600 ..................APARTMENTS FOR RENT 605 .................................BURIAL SPACES 610..................COMMERCIAL PROPERTY 612 .....................BUSINESSES FOR SALE 615 .............................................CONDOS 618.....................REAL ESTATE SERVICES 620 ..............................HOMES FOR RENT 625 ..............................HOMES FOR SALE 630 .................................LAND FOR RENT 632 ...............................LAND FOR LEASE 635 .................................LAND FOR SALE 636 ...................................LAND WANTED 637 .............ACREAGE/FARMS FOR SALE 640 ................MOBILE HOMES FOR RENT 645 ................MOBILE HOMES FOR SALE 650....................................OFFICE SPACE 660............................RESORT PROPERTY 665 ............................VACATION/TRAVEL 670..............................ROOMS FOR RENT 900 ...................................................ATVS 910 ...........................AUTO/BODY PARTS 920 ..................................................CARS 930 ..................................MOTORCYCLES 940 .................CAMPER SALES/RENTALS 950...................................................SUVS 960............................................TRAILERS 970 ........... ..................................TRUCKS 980...................................................VANS 990 .........................................STATEWIDE



STATE OF SOUTH CAROLINA COUNTY OF FLORENCE IN THE COURT OF COMMON PLEAS TWELFTH JUDICIAL CIRCUIT C/A NO: 2017-CP-21-2183 Garry Gardner, Plaintiff, vs. Millie Gardner a/k/a Mildred Kennedy Gardner, Audrey Lee a/k/a Audrey K. Nelson, Christine McDowell, Willard McDowell, Jr., Kim McDowell, Roe Williams a/k/a Ronesha Williams, Norris Sellers, Norris Sellers, Jr., Cody Sellers, The Estate of Raymond Gardner, and if any of the abovenamed are deceased then any unknown heirs-at-law distributees, devisees, and their spouses, if any, personal representatives, administrators, creditors, and all other persons with any right, title or interest in the real property described herein along with any unknown adults and those persons who may in the military service of the United States of America, all of them being a class being designated as John Doe, whose true name is unknown, and any unborn infants, minors or persons under disability being a class being designated as Richard Roe, whose true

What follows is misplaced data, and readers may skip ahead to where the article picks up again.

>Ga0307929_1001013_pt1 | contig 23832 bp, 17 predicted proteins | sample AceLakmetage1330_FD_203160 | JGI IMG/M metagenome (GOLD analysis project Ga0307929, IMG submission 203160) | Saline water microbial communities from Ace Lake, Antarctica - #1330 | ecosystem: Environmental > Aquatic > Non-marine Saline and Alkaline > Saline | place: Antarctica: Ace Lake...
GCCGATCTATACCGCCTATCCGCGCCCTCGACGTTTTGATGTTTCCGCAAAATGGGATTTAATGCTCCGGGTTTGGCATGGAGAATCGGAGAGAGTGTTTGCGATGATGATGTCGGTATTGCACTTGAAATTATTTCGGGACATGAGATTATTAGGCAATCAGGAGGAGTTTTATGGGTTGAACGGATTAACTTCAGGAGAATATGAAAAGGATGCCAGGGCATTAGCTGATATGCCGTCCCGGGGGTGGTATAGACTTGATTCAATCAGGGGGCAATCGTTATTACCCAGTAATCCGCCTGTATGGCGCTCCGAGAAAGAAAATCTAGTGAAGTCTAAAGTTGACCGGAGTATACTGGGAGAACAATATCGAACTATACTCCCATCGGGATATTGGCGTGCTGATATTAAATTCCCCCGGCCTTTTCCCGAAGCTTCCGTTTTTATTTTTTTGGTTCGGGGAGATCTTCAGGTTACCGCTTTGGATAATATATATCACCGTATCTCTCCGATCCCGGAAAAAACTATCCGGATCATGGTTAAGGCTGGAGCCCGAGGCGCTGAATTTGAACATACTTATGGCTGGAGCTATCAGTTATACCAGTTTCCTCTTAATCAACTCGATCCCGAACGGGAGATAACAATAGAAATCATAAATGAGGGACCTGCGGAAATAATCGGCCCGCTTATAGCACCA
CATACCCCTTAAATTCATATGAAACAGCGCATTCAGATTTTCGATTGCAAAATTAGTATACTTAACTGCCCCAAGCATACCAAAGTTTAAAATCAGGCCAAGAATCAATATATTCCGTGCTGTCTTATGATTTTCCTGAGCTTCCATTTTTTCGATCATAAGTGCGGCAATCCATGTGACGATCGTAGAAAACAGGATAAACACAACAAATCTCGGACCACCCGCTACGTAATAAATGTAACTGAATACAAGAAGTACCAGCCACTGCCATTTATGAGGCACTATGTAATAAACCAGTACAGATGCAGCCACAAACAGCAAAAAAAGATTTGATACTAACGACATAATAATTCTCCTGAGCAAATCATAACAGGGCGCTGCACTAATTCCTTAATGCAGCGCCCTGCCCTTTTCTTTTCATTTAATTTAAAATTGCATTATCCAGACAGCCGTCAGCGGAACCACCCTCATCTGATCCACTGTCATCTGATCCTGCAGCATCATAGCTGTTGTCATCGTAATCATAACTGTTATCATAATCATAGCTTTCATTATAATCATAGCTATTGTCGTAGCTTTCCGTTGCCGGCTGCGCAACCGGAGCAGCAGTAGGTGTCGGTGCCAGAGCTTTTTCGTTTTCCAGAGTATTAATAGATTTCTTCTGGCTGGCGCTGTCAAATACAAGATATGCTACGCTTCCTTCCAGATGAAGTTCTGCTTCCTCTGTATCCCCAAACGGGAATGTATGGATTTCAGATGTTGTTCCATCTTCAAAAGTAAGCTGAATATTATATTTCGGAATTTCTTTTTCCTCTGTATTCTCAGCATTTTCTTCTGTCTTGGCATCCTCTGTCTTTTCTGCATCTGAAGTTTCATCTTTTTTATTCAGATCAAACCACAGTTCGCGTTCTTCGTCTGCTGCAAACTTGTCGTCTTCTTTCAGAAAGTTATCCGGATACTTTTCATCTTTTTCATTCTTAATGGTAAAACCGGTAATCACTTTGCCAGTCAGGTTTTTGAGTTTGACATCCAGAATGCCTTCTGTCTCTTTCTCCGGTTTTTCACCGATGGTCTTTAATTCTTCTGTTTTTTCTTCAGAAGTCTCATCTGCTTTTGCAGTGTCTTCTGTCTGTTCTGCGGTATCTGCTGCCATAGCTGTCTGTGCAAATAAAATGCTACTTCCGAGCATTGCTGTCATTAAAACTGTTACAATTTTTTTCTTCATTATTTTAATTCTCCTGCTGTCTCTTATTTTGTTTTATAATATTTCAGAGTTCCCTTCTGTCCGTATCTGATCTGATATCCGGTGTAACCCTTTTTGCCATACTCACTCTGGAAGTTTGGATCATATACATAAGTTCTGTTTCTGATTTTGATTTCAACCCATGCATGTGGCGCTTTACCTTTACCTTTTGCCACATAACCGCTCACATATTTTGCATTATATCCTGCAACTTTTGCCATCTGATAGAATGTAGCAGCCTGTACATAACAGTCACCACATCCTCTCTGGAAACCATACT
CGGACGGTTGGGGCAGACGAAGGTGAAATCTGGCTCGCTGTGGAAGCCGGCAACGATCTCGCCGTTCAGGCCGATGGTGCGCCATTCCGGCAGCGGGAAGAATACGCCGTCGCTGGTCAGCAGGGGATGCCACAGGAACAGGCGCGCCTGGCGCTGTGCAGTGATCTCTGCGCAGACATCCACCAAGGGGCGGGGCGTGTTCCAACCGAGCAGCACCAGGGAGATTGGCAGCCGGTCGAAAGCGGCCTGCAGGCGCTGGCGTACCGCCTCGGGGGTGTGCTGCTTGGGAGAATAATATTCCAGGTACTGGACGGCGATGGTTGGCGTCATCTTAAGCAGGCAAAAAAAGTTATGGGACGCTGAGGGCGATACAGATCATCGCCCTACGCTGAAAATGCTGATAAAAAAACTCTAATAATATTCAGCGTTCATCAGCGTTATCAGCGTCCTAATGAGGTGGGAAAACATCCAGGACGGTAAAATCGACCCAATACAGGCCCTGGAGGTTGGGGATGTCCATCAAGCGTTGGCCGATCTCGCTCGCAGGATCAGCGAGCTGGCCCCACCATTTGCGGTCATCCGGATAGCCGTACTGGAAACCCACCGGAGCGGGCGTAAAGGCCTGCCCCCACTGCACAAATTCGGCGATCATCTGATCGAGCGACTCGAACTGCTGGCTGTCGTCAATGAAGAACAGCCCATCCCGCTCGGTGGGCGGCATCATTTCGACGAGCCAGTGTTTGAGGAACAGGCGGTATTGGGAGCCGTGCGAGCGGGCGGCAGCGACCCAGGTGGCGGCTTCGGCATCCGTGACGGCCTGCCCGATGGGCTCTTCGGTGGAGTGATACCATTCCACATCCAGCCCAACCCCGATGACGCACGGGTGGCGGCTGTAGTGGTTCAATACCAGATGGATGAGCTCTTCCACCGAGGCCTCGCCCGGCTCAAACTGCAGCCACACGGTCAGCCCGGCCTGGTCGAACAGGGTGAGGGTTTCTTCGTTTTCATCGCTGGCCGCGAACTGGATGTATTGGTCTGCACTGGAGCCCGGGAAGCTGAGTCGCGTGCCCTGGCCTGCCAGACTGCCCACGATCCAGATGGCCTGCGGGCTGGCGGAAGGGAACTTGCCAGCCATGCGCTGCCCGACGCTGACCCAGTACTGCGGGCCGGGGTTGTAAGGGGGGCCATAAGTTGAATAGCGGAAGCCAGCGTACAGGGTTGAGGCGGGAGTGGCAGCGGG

name is unknown, and Republic Finance, Defendants. SUMMONS AND SUMMARY OF COMPLAINT TO: THE DEFENDANT ABOVE-NAMED: YOU ARE HEREBY SUMMONED and required to answer the Complaint in this action, a copy of which is herewith served upon you, and to serve a copy of your Answer to said Complaint on the subscriber at 814 West Evans Street, Post Office Box 1317, Florence, South Carolina, 29503 within thirty (30) days from the service hereof, exclusive of the date of such service; and in case of the failure to do so, judgment by default will be rendered against you for the relief demanded in the Complaint. YOU WILL PLEASE TAKE NOTICE that the original Summons and Complaint were filed with the Clerk of Court for FLORENCE County on August 11, 2017 at 3:23 p.m., for purposes of partition by sale, as described in the Complaint. SUMMARY OF COMPLAINT Heretofore, on September 25, 1981, Robert Gardner conveyed a remainder interest in a tract of real property (the “Property”) to Sarah Gardner, a/k/a Sarah Sellers, Ray Gardner, a/k/a Raymond Gardner, Millie Gardner, a/k/a Mildred

Kennedy, Audrey Lee, a/k/a Audrey K. Nelson, the Plaintiff, Garry Gardner, Gladys McDowell and Roe Williams, a/k/a Ronesha Williams, while retaining a life estate for himself. Said deed was recorded in October 11, 1992, in the Office of the Clerk of Court for Florence County in Deed Book A179 at Page 2. The Property is more particularly described as follows: All of that certain piece, parcel or lot of land situate in the City and County and Florence, State of South Carolina, and being designated as Lot 63 as shown on a plat of West End Park recorded in Plat Book C at Page 237. The said lot fronts on the South side of Sumter Street for a distance of 43 feet, is in depth 180 feet, and is bounded as follows: North by Sumter Street; East by Lot 64; South by Sunset Park; and West by Lot 62. This being the same property conveyed to Sarah Gardner, Ray Gardner, Millie Gardner, Audrey Lee, Garry Gardner, Gladys McDowell and Roe Williams, as remainderman, by deed of Robert Gardner, dated September 25, 1981 and recorded on October 11, 1992, in the Office of the Clerk of Court for Florence County in Deed Book A179 at Page 275. The Plaintiff seeks a declaration as to the lawful owners of the property and